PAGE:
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A State of Nude

A State of Nude with Suzana Dordea by Dilshad C

Suzana, an EyeEm Ambassador, is an artist living in Bucharest, Romania. She grew up fascinated by watching her father process photos in his darkroom. Since then she has never stopped looking at the world in a different way. While she experiments photographing different genres, her main body of work is based on a project which she calls  A State of Nude. She  has recently  taken up mobile photography and she is involved in some very interesting projects that will hopefully come to fruition this summer. Her photographs have a resemblance to Natacha Merritt’s Digital Diaries, and I am sure that Suzana is one to watch, for she will go far! This interview is dedicated to the loving memory of her mother, who passed away when she was still a child.

D: Dilshad S: Suzana

Memories of You 

D: So tell me a little bit about you? Where are you from?

S: My name is Suzana Dordea and I was born on a summer day, sometime in the ’80s on the shores of the Black Sea, in Constanta, Romania. Now I work and live in Bucharest, the capital of my country. Since I was a little girl, I was attracted to how my father processed photographs in a very small room, with red light, but photography became my true passion only 4 years ago, when I started taking it seriously, although I always enjoyed taking photos.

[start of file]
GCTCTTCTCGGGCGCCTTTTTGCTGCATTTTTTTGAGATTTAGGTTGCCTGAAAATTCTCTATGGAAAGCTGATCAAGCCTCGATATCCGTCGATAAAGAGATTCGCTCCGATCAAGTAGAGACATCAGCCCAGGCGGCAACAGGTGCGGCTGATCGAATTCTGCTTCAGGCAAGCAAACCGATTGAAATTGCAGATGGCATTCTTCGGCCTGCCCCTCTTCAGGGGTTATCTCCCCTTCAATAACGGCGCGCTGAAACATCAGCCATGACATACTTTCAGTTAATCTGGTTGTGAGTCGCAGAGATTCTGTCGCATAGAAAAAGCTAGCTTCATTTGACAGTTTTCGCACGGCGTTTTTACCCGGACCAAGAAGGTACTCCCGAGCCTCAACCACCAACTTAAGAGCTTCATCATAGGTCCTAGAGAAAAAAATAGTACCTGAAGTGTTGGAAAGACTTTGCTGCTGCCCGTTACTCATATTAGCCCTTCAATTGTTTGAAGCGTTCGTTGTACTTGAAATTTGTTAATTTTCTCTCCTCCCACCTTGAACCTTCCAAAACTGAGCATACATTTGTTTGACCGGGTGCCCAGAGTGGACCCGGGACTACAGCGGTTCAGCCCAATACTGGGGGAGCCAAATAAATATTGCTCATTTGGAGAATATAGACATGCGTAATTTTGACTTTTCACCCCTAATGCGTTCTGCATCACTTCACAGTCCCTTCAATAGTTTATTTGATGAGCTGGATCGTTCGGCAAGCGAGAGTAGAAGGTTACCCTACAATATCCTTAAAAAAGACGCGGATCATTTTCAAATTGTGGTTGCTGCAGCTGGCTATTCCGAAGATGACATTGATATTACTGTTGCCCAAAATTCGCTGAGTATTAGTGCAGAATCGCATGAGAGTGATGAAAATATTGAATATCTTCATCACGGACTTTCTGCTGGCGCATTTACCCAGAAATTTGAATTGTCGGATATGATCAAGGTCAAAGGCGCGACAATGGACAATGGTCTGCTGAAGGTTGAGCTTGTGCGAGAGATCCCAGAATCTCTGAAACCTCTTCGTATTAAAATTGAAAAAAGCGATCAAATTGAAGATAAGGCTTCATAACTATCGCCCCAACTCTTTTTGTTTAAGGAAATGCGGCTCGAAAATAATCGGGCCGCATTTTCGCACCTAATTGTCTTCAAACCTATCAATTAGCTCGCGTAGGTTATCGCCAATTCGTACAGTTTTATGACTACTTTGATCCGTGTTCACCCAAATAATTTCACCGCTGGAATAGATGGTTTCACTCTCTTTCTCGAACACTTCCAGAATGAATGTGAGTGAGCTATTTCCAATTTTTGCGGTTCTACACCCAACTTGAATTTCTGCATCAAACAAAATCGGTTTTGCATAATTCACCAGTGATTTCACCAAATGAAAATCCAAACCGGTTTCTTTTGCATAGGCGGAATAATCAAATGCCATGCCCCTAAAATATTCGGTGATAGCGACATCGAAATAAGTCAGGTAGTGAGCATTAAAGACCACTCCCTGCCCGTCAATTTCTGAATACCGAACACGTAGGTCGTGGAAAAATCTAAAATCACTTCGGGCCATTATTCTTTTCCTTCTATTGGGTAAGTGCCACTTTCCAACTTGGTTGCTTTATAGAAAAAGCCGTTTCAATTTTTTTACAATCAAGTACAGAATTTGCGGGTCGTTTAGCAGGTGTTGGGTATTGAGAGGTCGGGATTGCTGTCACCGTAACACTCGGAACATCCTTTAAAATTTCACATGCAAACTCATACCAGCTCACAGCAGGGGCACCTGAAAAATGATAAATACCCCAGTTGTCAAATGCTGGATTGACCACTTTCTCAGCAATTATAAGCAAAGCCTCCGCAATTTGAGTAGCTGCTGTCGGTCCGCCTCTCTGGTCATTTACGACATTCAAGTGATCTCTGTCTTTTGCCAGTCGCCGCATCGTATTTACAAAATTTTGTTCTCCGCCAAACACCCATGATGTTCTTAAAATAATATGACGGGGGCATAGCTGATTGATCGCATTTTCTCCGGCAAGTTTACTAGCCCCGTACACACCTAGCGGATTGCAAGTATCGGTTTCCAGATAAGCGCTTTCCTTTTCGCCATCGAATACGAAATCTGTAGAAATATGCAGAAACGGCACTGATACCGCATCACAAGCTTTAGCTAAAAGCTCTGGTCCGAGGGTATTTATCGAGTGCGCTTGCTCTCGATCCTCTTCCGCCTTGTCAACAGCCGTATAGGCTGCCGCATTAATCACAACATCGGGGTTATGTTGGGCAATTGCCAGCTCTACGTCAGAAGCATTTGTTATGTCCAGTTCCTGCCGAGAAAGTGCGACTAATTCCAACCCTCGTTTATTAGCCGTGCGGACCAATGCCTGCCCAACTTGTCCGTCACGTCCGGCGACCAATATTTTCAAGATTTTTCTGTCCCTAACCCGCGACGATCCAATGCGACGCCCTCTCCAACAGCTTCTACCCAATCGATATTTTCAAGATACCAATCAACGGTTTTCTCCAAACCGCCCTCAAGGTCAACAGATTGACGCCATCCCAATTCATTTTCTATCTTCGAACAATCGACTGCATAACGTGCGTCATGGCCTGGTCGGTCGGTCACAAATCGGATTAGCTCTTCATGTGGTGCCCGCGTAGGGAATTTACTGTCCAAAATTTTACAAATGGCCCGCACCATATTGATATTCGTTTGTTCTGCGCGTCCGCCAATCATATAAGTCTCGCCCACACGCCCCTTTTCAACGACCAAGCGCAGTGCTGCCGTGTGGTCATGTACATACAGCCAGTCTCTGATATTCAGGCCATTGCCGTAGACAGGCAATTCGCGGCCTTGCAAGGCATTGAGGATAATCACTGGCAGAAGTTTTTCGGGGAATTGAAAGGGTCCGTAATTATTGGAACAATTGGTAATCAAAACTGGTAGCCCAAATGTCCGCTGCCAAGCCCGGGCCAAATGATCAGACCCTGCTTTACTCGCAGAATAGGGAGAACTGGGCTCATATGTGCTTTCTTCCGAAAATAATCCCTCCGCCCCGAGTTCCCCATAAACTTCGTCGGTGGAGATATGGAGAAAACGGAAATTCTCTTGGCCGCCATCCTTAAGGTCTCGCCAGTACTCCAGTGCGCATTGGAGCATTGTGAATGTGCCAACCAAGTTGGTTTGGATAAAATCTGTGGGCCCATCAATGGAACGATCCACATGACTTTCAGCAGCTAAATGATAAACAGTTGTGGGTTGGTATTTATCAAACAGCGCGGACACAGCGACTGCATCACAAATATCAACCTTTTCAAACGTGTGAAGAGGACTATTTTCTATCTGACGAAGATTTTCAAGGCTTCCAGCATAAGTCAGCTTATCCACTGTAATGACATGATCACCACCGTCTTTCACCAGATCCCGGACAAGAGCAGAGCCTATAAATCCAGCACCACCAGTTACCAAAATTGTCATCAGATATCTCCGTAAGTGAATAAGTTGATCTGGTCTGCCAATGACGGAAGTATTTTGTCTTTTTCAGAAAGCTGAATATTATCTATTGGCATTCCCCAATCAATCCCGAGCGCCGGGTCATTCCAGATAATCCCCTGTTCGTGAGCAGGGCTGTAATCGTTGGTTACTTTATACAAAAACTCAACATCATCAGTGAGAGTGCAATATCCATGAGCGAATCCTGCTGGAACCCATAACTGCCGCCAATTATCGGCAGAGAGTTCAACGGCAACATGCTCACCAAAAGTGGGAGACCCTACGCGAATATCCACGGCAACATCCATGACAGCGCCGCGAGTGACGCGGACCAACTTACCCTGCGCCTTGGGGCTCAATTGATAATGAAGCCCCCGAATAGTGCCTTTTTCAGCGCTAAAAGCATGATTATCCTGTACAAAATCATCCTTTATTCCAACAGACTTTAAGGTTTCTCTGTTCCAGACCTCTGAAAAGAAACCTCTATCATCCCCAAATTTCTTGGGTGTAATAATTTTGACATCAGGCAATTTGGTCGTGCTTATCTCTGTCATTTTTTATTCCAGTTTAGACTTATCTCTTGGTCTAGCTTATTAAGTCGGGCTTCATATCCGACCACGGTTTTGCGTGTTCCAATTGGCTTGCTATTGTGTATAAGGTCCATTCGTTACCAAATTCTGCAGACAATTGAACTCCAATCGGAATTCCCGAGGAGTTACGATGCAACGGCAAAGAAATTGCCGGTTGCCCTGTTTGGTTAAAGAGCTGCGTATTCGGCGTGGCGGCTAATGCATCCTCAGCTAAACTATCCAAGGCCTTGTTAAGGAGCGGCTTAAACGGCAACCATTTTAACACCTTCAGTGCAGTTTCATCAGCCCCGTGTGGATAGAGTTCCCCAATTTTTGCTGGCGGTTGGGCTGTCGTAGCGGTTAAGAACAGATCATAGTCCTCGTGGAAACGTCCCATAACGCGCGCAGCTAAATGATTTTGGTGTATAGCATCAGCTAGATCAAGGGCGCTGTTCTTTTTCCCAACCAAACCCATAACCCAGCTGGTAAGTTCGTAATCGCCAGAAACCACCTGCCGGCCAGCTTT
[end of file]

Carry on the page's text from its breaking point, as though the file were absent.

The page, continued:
Who Are You?

D: Do you have any memories from your childhood that are close to your heart?

S: I used to enjoy simple things, just as I do now, 


and, of course, 


I remember when my father and my godfather used to take photos of us with an old film camera



; they had also managed to set up a dark room in the back of our house 



in a small workhouse,







 where they used to develop the photos. I think I was around 5 or maximum 6 when I fell in love with all that process of developing pictures in a small room, filled with red light. It was very captivating for a child to see how pictures took shape in there. Although my father tried to explain to me what was happening, I was just 5 years old







 and I couldn’t really understand. I simply loved to be in there